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Caitlin MacNeal

Caitlin MacNeal is a News Writer based in Washington, D.C. Before joining TPM, Caitlin interned and wrote for the Huffington Post, the Sunlight Foundation and Slate. She is a graduate of Georgetown University.

Articles by Caitlin

Sen. Ted Cruz (R-TX) on Tuesday said he believes children should be vaccinated, but he said he supports exemptions for people with certain religious beliefs.

Cruz said that there is "widespread agreement" that children should be vaccinated, but he added that states should be in charge of deciding whether vaccines are mandatory, according to Politico. He also said that states should consider exceptions for those with "good faith, religious convictions."

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Fox News host Megyn Kelly joined her colleague Bill O'Reilly Monday night to discuss how the issue of vaccinations will have an impact on the 2016 race, where she declared her support for mandatory vaccination.

"In defense of those who have not vaccinated their children, they were given bad information years ago by a UK study that came out in 1998, but now there’s good information," she said on "The O'Reilly Factor."

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Kaci Hickox, a nurse who was quarantined by New Jersey Gov. Chris Christie (R) after she returned from treating Ebola patients in West Africa, slammed the governor's recent remarks on vaccinations.

Christie on Monday said that parents should have "some measure of choice" when it comes to vaccinating their kids after he was asked about the current measles outbreak in the U.S. His office later clarified that the governor thinks there is "no question" children should be vaccinated for measles.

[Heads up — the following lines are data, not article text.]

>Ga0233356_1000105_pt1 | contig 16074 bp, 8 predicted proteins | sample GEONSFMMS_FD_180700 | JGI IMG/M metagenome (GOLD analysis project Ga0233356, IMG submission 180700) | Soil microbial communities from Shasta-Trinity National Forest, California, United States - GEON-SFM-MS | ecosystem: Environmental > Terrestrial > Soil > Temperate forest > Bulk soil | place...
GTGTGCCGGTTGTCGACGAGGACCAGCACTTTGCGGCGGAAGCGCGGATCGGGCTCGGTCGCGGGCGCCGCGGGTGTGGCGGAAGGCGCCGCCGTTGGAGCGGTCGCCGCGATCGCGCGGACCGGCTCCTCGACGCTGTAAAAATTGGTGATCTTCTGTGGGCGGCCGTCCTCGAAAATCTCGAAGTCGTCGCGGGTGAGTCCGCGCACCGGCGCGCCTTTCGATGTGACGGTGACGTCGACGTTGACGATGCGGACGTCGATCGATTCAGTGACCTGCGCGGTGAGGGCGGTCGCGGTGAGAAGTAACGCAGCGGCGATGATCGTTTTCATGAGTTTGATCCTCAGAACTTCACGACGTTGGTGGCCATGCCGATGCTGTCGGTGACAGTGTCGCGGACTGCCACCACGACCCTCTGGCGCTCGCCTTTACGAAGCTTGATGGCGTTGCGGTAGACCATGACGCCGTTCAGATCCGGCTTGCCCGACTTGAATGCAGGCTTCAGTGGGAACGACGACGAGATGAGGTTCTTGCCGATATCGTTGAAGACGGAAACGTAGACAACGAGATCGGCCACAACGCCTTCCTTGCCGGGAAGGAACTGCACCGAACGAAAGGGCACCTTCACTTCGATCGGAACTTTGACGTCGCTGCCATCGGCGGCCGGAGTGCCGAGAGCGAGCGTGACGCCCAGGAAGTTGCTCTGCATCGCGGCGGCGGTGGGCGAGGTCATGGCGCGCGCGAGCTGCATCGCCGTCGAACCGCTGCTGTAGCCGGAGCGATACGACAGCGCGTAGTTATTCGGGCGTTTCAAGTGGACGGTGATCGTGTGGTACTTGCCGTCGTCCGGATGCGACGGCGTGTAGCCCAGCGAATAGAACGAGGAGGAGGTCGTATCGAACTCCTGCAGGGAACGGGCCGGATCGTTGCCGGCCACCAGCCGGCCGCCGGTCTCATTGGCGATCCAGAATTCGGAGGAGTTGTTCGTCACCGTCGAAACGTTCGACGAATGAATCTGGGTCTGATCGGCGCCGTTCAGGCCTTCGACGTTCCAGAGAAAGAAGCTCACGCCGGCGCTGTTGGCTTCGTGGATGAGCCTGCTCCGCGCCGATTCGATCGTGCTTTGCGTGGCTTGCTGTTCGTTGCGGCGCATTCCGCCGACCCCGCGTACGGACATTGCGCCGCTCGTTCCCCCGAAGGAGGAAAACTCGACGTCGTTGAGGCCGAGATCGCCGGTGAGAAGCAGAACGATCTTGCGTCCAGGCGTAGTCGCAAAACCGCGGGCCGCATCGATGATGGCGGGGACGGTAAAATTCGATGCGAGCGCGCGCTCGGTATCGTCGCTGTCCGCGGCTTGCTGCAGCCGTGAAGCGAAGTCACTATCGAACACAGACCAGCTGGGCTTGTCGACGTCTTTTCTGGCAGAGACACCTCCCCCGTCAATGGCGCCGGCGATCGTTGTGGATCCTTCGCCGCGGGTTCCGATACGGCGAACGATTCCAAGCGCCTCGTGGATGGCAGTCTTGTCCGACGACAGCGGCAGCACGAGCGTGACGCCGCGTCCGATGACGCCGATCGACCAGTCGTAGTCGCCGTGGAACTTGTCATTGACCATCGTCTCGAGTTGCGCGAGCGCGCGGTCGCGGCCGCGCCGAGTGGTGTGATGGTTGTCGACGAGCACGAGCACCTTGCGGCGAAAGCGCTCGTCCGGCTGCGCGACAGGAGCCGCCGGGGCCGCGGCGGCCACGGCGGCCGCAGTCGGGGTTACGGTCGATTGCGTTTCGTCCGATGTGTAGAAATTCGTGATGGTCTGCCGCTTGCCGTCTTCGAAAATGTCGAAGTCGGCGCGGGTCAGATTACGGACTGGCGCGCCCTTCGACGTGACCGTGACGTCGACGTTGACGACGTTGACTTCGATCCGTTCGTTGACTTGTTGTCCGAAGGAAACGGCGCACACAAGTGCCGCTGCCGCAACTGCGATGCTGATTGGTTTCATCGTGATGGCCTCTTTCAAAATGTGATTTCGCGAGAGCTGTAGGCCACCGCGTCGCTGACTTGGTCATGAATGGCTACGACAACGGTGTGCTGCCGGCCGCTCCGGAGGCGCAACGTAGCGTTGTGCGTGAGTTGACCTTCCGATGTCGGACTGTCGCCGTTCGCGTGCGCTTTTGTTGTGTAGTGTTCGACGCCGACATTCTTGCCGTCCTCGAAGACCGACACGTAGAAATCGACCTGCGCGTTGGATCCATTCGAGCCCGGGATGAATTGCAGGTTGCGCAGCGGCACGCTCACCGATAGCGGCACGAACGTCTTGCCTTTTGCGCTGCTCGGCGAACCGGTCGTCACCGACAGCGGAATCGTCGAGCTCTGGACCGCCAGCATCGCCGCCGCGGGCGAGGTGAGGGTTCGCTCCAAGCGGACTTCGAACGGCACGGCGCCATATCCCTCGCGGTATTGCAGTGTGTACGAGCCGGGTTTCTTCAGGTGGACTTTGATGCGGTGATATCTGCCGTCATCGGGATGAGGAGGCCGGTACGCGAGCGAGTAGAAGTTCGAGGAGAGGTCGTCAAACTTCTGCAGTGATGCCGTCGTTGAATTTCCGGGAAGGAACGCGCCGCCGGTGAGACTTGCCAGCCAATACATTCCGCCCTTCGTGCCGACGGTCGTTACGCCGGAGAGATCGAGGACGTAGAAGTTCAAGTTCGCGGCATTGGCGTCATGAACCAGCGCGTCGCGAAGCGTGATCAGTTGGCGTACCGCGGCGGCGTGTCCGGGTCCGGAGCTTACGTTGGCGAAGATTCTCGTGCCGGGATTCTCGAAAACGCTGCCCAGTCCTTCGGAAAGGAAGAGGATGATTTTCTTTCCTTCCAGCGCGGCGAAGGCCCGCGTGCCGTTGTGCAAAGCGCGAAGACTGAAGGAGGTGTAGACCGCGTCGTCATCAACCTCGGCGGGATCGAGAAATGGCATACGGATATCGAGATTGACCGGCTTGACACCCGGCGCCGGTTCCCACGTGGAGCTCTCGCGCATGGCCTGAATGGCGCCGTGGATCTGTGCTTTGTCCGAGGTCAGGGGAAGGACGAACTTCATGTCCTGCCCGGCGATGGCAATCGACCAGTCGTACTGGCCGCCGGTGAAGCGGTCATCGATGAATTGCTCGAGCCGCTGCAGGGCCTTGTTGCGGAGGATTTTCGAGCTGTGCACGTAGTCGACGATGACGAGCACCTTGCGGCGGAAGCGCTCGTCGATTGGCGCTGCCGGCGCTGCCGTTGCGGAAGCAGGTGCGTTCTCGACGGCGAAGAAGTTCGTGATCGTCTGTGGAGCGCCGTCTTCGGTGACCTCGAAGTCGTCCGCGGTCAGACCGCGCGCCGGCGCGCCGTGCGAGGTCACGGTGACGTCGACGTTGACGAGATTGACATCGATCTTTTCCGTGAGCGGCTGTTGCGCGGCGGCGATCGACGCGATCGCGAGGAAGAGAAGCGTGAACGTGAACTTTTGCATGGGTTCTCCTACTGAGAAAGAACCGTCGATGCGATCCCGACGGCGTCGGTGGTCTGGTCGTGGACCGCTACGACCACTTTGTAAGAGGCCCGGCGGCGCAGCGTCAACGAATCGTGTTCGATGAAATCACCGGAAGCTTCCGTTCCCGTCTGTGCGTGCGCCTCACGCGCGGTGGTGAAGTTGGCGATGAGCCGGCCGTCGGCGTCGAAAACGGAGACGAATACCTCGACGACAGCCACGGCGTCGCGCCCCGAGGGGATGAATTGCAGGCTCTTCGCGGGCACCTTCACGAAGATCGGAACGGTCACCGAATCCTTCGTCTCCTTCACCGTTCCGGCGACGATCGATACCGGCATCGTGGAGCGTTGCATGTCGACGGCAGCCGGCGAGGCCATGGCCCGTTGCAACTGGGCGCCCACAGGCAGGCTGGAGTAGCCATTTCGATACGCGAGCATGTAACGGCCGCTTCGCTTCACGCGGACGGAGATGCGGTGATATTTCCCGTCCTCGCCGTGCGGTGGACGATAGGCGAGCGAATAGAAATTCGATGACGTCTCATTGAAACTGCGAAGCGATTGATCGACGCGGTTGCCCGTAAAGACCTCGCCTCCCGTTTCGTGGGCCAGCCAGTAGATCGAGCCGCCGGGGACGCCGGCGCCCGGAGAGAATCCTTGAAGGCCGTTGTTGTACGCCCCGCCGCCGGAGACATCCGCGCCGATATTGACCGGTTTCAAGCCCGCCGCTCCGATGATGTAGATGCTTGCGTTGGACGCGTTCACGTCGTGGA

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"Fox and Friends" host Tucker Carlson on Sunday brought on a Colorado resident whose health insurance plan was cancelled due to a glitch in the state's insurance exchange, but his guest didn't exactly bash Obamacare.

Steven Roussel was one of more than 3,600 Coloradoans whose health insurance plans were cancelled in January due to a design flaw in Connect for Health Colorado. Officials are working to fix the issue and reinstate the cancelled plans.

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Georgia state senators this week introduced a resolution condemning the revised Advanced Placement U.S. History framework and demanding that the College Board return to the old test.

Since the College Board released its revised framework for the course in October 2012, backlash has grown into a conservative movement. After the Republican National Committee adopted a resolution denouncing the new framework and its "its "consistently negative view of American history" in August, numerous states have followed suit.

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